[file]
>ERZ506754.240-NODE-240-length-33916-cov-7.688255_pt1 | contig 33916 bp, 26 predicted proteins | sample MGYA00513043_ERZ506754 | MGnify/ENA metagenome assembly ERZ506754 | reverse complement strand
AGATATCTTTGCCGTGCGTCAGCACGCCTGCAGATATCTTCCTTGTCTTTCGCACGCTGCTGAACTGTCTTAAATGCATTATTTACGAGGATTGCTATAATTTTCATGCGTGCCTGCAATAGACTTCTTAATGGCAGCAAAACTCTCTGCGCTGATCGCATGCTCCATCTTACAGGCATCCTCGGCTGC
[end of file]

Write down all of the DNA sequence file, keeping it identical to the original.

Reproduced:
>ERZ506754.240-NODE-240-length-33916-cov-7.688255_pt1 | contig 33916 bp, 26 predicted proteins | sample MGYA00513043_ERZ506754 | MGnify/ENA metagenome assembly ERZ506754 | reverse complement strand
AGATATCTTTGCCGTGCGTCAGCACGCCTGCAGATATCTTCCTTGTCTTTCGCACGCTGCTGAACTGTCTTAAATGCATTATTTACGAGGATTGCTATAATTTTCATGCGTGCCTGCAATAGACTTCTTAATGGCAGCAAAACTCTCTGCGCTGATCGCATGCTCCATCTTACAGGCATCCTCGGCTGC